Independent Christian Voice

Saturday

Media and Misperceptions

A discussion on OKCTalk.com regarding Bush's declining approval ratings witnessed an all too common occurrence among those on the right: blaming the "liberal" mainstream media.
(Discussion thread > Bush Approval Rating)
Originally Posted by MadMonk
When the MSM controls the perceptions of how we see things, yes, it is partly to blame. That's why the libs can't stand conservative media. They are losing their monopoly on the way things are presented and can't count on people only seeing their skewed, "blame America for all the world's problems" messege.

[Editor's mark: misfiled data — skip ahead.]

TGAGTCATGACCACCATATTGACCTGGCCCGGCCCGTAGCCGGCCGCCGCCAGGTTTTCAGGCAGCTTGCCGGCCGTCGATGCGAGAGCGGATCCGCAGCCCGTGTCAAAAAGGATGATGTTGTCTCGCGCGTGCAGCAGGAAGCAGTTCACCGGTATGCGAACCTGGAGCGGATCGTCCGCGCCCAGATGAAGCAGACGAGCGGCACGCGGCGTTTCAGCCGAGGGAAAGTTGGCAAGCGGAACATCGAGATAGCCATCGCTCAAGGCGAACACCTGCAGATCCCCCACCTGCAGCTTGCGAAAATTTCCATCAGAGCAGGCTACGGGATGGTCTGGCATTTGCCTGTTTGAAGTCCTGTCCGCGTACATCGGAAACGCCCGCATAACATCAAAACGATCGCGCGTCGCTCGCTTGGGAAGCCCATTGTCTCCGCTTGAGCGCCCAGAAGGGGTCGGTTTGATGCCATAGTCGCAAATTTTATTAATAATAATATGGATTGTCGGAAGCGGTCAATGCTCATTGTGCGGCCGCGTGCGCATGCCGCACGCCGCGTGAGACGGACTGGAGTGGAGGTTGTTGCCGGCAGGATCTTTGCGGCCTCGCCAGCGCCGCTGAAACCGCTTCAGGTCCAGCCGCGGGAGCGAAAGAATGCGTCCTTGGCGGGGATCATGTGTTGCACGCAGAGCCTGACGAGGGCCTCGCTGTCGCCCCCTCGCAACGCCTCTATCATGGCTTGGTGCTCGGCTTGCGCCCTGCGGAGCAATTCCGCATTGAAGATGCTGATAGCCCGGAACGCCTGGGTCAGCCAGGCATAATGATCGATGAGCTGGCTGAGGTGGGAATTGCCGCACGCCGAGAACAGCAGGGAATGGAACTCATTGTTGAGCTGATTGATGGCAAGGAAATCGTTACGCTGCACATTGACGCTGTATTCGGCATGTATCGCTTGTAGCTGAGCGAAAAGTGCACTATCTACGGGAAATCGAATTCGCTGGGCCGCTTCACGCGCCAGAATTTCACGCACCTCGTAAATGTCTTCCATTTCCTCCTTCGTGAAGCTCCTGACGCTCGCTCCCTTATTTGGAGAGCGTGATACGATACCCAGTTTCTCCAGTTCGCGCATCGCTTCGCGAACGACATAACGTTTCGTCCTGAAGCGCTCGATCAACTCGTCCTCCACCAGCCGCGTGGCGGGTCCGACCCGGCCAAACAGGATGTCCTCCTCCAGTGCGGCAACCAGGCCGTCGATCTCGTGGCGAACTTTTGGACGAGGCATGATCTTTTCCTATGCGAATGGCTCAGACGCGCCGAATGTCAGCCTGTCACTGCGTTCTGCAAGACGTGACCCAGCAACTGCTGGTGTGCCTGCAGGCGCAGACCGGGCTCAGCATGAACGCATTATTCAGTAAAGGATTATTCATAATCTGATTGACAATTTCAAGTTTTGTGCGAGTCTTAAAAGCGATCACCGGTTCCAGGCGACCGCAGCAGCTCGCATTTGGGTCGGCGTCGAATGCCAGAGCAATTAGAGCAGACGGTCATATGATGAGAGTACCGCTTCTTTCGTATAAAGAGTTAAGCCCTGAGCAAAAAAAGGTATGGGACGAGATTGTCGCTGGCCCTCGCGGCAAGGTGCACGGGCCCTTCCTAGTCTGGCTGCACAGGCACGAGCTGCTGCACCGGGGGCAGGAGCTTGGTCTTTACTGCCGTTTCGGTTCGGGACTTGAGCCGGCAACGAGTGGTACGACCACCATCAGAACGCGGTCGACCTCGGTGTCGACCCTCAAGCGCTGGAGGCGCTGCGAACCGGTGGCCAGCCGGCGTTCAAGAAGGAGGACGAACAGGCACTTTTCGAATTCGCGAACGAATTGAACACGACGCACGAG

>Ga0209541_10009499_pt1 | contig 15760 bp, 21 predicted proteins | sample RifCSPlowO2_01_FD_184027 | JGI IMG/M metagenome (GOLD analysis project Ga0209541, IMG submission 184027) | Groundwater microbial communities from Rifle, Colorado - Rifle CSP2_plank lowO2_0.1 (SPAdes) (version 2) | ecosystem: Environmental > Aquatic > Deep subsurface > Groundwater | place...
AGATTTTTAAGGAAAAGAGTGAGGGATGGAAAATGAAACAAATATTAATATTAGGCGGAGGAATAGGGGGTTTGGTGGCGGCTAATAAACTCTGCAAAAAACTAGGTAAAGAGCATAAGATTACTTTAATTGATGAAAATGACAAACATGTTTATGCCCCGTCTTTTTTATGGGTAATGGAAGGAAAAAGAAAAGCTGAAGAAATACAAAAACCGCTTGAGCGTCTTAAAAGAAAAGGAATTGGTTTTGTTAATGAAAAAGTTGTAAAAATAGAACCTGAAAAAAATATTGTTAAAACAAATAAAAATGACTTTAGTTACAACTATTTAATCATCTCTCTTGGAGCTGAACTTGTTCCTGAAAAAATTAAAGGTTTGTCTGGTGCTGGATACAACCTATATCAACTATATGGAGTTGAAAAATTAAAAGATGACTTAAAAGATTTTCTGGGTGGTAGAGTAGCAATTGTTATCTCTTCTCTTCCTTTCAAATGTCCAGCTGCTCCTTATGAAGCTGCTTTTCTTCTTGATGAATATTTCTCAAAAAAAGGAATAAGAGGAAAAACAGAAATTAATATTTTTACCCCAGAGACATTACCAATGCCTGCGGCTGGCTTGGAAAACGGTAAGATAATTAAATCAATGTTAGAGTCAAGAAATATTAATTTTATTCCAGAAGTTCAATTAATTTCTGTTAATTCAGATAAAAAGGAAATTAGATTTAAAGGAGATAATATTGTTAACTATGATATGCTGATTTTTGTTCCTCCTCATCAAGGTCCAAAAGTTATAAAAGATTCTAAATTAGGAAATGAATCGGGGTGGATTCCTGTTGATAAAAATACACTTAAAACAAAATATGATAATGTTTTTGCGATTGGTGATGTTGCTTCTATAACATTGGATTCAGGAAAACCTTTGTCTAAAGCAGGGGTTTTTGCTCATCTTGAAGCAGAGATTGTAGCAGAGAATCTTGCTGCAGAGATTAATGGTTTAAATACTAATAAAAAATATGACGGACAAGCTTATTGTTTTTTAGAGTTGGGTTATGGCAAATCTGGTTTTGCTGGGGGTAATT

Here was my response… Consider the following. An October 2003 research study by The Program on International Policy Attitudes (PIPA) and Knowledge Networks released a report entitled "Misperceptions, The Media and The Iraq War." PIPA is a joint program of the Center for International and Security Studies at Maryland and the Center on Policy Attitudes. PIPA undertakes research on American attitudes in both the public and in the policymaking community toward a variety of international and foreign policy issues. It seeks to disseminate its findings to members of government, the press, and the public as well as academia. Knowledge Networks is a polling, social science, and market research firm based in Menlo Park, California. Knowledge Networks uses a large-scale nationwide research panel which is randomly selected from the national population of households having telephones and is subsequently provided internet access for the completion of surveys (and thus is not limited to those who already have internet access). Here is some of what the study found: